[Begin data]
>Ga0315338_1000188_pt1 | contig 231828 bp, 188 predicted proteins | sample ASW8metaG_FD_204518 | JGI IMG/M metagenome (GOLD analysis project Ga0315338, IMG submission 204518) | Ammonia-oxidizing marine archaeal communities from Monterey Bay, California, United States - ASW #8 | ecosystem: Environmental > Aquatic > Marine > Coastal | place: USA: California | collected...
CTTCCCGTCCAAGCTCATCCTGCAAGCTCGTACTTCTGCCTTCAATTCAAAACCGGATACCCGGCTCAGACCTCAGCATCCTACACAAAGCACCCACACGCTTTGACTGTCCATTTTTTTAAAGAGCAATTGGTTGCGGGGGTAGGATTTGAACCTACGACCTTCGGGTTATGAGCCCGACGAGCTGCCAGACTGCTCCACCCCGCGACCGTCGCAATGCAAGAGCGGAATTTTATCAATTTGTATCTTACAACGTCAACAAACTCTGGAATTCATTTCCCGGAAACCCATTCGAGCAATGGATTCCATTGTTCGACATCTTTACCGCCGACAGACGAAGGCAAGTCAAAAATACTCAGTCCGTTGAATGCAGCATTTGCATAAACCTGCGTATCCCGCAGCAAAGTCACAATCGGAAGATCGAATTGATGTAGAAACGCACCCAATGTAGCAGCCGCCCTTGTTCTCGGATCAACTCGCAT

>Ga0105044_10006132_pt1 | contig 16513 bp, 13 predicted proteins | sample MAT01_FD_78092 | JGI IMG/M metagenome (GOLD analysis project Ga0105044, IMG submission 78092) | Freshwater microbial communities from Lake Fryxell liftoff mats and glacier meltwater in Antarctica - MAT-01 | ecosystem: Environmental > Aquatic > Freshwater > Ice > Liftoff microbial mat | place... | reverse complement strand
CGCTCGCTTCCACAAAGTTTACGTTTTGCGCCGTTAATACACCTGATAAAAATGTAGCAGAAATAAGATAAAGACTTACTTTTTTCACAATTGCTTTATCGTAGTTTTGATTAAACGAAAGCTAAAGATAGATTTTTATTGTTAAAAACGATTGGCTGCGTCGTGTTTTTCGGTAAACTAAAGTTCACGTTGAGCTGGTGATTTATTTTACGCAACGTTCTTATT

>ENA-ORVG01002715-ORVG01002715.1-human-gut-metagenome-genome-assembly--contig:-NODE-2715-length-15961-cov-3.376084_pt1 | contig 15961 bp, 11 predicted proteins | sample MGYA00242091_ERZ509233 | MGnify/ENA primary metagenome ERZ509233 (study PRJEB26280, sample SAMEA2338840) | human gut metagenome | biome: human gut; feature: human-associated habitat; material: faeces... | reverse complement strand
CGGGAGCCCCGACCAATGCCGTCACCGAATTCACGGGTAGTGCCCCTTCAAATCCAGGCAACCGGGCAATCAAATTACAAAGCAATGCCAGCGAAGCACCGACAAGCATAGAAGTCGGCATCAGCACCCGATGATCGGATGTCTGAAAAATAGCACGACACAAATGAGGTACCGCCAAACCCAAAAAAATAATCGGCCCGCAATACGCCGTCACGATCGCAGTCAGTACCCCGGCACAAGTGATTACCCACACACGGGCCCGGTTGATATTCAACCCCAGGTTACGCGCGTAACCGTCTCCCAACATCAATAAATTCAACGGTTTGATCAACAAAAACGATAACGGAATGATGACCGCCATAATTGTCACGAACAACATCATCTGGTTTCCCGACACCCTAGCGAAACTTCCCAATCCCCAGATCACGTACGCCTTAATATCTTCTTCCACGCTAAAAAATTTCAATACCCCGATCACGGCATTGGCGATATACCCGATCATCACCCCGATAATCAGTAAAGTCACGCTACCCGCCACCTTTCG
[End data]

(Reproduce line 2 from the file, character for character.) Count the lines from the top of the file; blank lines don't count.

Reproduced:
CTTCCCGTCCAAGCTCATCCTGCAAGCTCGTACTTCTGCCTTCAATTCAAAACCGGATACCCGGCTCAGACCTCAGCATCCTACACAAAGCACCCACACGCTTTGACTGTCCATTTTTTTAAAGAGCAATTGGTTGCGGGGGTAGGATTTGAACCTACGACCTTCGGGTTATGAGCCCGACGAGCTGCCAGACTGCTCCACCCCGCGACCGTCGCAATGCAAGAGCGGAATTTTATCAATTTGTATCTTACAACGTCAACAAACTCTGGAATTCATTTCCCGGAAACCCATTCGAGCAATGGATTCCATTGTTCGACATCTTTACCGCCGACAGACGAAGGCAAGTCAAAAATACTCAGTCCGTTGAATGCAGCATTTGCATAAACCTGCGTATCCCGCAGCAAAGTCACAATCGGAAGATCGAATTGATGTAGAAACGCACCCAATGTAGCAGCCGCCCTTGTTCTCGGATCAACTCGCAT